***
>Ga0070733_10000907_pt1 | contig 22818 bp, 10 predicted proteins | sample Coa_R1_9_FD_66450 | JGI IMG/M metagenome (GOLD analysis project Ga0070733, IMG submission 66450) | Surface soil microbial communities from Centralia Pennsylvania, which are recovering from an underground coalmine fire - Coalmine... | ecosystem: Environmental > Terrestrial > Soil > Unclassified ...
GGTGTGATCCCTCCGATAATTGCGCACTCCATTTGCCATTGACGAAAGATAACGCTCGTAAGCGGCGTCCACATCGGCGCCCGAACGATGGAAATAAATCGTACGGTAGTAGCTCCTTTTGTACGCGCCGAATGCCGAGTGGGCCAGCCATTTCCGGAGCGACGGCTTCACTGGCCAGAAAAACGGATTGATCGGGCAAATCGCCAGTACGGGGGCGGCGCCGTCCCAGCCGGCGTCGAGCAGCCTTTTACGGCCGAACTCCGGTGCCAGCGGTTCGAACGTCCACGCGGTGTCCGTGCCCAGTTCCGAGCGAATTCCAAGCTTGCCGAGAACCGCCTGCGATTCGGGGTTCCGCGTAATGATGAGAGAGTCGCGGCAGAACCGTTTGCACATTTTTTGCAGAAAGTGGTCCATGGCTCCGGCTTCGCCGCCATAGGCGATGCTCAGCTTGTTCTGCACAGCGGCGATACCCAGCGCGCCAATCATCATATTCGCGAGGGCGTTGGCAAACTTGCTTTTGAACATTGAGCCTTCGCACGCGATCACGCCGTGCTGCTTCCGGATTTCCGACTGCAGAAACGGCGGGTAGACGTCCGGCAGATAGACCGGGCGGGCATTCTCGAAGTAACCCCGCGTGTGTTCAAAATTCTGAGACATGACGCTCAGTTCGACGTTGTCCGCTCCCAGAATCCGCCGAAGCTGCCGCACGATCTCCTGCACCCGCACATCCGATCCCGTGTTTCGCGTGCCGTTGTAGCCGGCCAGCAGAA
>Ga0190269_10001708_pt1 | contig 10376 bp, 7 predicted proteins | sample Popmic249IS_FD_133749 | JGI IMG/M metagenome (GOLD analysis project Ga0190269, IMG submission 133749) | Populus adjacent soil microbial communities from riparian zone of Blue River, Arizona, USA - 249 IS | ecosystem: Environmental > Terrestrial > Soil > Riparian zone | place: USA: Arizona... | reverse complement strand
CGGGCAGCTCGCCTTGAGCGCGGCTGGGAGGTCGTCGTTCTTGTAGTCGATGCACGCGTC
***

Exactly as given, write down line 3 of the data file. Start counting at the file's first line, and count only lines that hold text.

>Ga0190269_10001708_pt1 | contig 10376 bp, 7 predicted proteins | sample Popmic249IS_FD_133749 | JGI IMG/M metagenome (GOLD analysis project Ga0190269, IMG submission 133749) | Populus adjacent soil microbial communities from riparian zone of Blue River, Arizona, USA - 249 IS | ecosystem: Environmental > Terrestrial > Soil > Riparian zone | place: USA: Arizona... | reverse complement strand